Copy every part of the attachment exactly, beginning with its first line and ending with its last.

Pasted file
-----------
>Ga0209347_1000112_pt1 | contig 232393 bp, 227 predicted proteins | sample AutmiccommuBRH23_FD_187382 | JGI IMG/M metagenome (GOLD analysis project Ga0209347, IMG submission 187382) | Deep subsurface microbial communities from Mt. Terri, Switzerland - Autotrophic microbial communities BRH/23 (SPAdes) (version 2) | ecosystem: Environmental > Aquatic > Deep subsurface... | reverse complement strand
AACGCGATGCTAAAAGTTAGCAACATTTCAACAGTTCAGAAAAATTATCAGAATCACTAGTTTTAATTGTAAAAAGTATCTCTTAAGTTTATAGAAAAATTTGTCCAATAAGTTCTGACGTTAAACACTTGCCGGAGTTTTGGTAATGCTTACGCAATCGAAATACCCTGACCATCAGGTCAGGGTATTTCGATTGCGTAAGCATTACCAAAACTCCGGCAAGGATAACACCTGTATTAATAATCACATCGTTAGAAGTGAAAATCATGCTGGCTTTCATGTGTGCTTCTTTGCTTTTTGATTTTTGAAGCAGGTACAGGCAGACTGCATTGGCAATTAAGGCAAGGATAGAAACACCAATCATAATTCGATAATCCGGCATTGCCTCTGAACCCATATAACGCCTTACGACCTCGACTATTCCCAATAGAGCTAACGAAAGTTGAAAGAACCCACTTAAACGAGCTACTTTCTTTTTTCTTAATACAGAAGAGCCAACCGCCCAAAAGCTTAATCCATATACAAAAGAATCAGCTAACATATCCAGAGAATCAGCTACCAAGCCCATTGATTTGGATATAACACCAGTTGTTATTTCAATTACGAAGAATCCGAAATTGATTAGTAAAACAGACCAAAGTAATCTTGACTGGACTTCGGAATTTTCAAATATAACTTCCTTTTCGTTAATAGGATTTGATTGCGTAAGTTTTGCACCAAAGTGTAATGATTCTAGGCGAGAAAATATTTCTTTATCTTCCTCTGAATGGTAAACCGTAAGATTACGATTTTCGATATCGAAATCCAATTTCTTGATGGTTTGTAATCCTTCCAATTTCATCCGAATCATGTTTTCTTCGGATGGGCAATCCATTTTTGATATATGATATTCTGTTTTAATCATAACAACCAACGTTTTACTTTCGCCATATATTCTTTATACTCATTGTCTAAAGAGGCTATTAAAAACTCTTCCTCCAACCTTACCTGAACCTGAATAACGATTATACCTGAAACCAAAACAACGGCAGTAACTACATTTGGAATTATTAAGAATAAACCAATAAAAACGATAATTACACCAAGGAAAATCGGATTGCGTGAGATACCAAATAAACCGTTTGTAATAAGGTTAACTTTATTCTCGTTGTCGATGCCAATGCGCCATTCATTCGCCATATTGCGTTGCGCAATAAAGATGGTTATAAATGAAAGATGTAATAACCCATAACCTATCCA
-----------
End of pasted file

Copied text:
>Ga0209347_1000112_pt1 | contig 232393 bp, 227 predicted proteins | sample AutmiccommuBRH23_FD_187382 | JGI IMG/M metagenome (GOLD analysis project Ga0209347, IMG submission 187382) | Deep subsurface microbial communities from Mt. Terri, Switzerland - Autotrophic microbial communities BRH/23 (SPAdes) (version 2) | ecosystem: Environmental > Aquatic > Deep subsurface... | reverse complement strand
AACGCGATGCTAAAAGTTAGCAACATTTCAACAGTTCAGAAAAATTATCAGAATCACTAGTTTTAATTGTAAAAAGTATCTCTTAAGTTTATAGAAAAATTTGTCCAATAAGTTCTGACGTTAAACACTTGCCGGAGTTTTGGTAATGCTTACGCAATCGAAATACCCTGACCATCAGGTCAGGGTATTTCGATTGCGTAAGCATTACCAAAACTCCGGCAAGGATAACACCTGTATTAATAATCACATCGTTAGAAGTGAAAATCATGCTGGCTTTCATGTGTGCTTCTTTGCTTTTTGATTTTTGAAGCAGGTACAGGCAGACTGCATTGGCAATTAAGGCAAGGATAGAAACACCAATCATAATTCGATAATCCGGCATTGCCTCTGAACCCATATAACGCCTTACGACCTCGACTATTCCCAATAGAGCTAACGAAAGTTGAAAGAACCCACTTAAACGAGCTACTTTCTTTTTTCTTAATACAGAAGAGCCAACCGCCCAAAAGCTTAATCCATATACAAAAGAATCAGCTAACATATCCAGAGAATCAGCTACCAAGCCCATTGATTTGGATATAACACCAGTTGTTATTTCAATTACGAAGAATCCGAAATTGATTAGTAAAACAGACCAAAGTAATCTTGACTGGACTTCGGAATTTTCAAATATAACTTCCTTTTCGTTAATAGGATTTGATTGCGTAAGTTTTGCACCAAAGTGTAATGATTCTAGGCGAGAAAATATTTCTTTATCTTCCTCTGAATGGTAAACCGTAAGATTACGATTTTCGATATCGAAATCCAATTTCTTGATGGTTTGTAATCCTTCCAATTTCATCCGAATCATGTTTTCTTCGGATGGGCAATCCATTTTTGATATATGATATTCTGTTTTAATCATAACAACCAACGTTTTACTTTCGCCATATATTCTTTATACTCATTGTCTAAAGAGGCTATTAAAAACTCTTCCTCCAACCTTACCTGAACCTGAATAACGATTATACCTGAAACCAAAACAACGGCAGTAACTACATTTGGAATTATTAAGAATAAACCAATAAAAACGATAATTACACCAAGGAAAATCGGATTGCGTGAGATACCAAATAAACCGTTTGTAATAAGGTTAACTTTATTCTCGTTGTCGATGCCAATGCGCCATTCATTCGCCATATTGCGTTGCGCAATAAAGATGGTTATAAATGAAAGATGTAATAACCCATAACCTATCCA